Google maps 300TB of real-world Internet speed data

Google maps 300TB of real-world Internet speed dataHow fast is your broadband? M-Lab, a partnership between the New America Foundation and Google meant to measure Internet connections, has given Google two years worth of actual broadband connection data, as measured by users. That's more than 300TB of data, which Google has imported into its Public Data Explorer for easy viewing and analysis. The results are remarkable.

Measuring Internet access has been tricky for years. Sascha Meinrath of the New America Foundation told Ars back in 2009, when M-Lab got underway, that detailed network data about speeds, latency, jitter, and more used to be in the public domain until the government-run NSFnet was privatized in the earlier 1990s. Today, though, it's hard to know what speeds ISPs are actually offering (knowing what speeds they advertise, by contrast, is simple).

M-Lab has distributed testing tools for two years now and its servers have recorded data on the results. One of the most basic measurements is pure speed, measured in megabits per second. When these real-world speeds are charted on a map, they make Internet speed differences obvious in a way often obscured by simple lists and numbers. For instance, the two images below compare Internet download speeds in US states to Internet download speeds in European countries (many of which are the same size as US states). Speeds are medians.

Какова реальная скорость Интернета?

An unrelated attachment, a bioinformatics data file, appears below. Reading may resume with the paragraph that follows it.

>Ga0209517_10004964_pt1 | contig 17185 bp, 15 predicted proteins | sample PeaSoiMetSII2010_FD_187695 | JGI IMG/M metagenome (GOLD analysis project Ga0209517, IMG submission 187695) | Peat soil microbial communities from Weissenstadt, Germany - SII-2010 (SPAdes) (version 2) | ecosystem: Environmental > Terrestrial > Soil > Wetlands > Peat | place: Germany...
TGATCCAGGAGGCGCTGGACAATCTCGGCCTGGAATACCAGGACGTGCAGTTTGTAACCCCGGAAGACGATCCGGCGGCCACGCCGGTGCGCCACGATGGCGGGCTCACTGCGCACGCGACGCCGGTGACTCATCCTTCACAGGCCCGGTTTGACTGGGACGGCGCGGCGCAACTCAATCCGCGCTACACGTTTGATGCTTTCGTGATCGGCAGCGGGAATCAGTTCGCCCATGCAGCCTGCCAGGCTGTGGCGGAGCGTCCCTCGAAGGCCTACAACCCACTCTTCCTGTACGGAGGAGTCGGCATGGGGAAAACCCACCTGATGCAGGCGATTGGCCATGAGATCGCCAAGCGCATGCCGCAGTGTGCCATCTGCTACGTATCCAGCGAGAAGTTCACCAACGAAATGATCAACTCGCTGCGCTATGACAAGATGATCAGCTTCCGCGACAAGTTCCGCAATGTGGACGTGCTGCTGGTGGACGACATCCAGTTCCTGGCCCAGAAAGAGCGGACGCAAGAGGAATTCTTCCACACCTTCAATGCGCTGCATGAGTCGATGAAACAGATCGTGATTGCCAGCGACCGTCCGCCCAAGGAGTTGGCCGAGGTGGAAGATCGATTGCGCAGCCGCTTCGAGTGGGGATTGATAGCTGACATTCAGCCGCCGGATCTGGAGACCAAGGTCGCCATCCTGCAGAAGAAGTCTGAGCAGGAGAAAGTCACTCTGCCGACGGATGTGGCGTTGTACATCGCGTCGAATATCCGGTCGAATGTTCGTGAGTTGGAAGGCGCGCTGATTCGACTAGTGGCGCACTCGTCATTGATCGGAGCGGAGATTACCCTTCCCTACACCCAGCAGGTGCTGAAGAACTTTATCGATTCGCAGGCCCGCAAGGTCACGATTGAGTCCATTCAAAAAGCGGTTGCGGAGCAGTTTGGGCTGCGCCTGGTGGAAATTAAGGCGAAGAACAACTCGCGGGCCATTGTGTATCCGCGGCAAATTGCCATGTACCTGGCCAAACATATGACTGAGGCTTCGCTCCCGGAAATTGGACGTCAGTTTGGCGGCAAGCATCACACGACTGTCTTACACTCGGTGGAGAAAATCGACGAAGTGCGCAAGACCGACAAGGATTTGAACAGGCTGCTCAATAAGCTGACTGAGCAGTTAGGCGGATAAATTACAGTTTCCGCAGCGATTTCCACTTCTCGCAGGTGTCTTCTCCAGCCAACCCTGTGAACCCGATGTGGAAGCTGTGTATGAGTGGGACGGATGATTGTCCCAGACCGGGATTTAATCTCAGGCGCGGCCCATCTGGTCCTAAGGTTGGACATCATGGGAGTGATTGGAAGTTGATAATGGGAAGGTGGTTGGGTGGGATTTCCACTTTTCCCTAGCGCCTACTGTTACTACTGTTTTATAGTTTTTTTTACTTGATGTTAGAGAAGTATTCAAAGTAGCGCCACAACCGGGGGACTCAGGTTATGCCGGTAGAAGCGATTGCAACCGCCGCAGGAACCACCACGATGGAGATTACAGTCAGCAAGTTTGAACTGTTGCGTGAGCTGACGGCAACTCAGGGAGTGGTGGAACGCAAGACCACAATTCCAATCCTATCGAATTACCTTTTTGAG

The data comes from the Network Diagnostic Tool (NDT), which Google says was "developed by Internet2 and widely deployed. The platform, the tool, and the data are all open—which means the Internet community can vet the measurement methodology, perform independent analysis of the same data, and build their own visualizations."

The data can be drilled in on, going all the way down to the city level. In the UK, the government has already commissioned real-world speed testing and has the results; the same testing company, SamKnows, is currently running similar tests in the US on behalf of the Federal Communications Commission, though its results are not yet public.

M-Lab's results, while interesting, aren't based on random statistical sampling and so should be used with caution before drawing any policy implications. Still, at least among Internet users most likely to run a tool like NDT, European broadband doesn't look too shabby, especially in the north and center of the continent.

Source: Ars Technica

Tags: Google, Google+

Comments
Add comment

Your name:
Sign in with:
or
Your comment:


Enter code:

E-mail (not required)
E-mail will not be disclosed to the third party


Last news

 
The retailer will allow results to appear in the Shopping section of Google’s search engine
 
Company to focus entirely on this year’s iPhone X
 
The company reportedly sniffed around AMD and Nvidia as potential GPU suppliers
 
Android 8.1 Oreo coupled with the latest version of Samsung Experience is set to ship straight out of the box
 
iPhone users in the US will be able to automatically share their location with first responders
 
Former CEO Eric Migicovsky points Pebble owners towards a website called Rebble
 
Text, images, and stickers all work in the web version of Android Messages
 
The company begins new experiments in latest preview build
The Samsung Galaxy A5 (2017) Review
The evolution of the successful smartphone, now with a waterproof body and USB Type-C
February 7, 2017 /
Samsung Galaxy TabPro S - a tablet with the Windows-keyboard
The first Windows-tablet with the 12-inch display Super AMOLED
June 7, 2016 /
Keyboards for iOS
Ten iOS keyboards review
July 18, 2015 /
Samsung E1200 Mobile Phone Review
A cheap phone with a good screen
March 8, 2015 / 4
Creative Sound Blaster Z sound card review
Good sound for those who are not satisfied with the onboard solution
September 25, 2014 / 2
Samsung Galaxy Gear: Smartwatch at High Price
The first smartwatch from Samsung - almost a smartphone with a small body
December 19, 2013 /
 
 

News Archive

 
 
SuMoTuWeThFrSa
     12
3456789
10111213141516
17181920212223
24252627282930




Poll

Do you use microSD card with your phone?
or leave your own version in comments (10)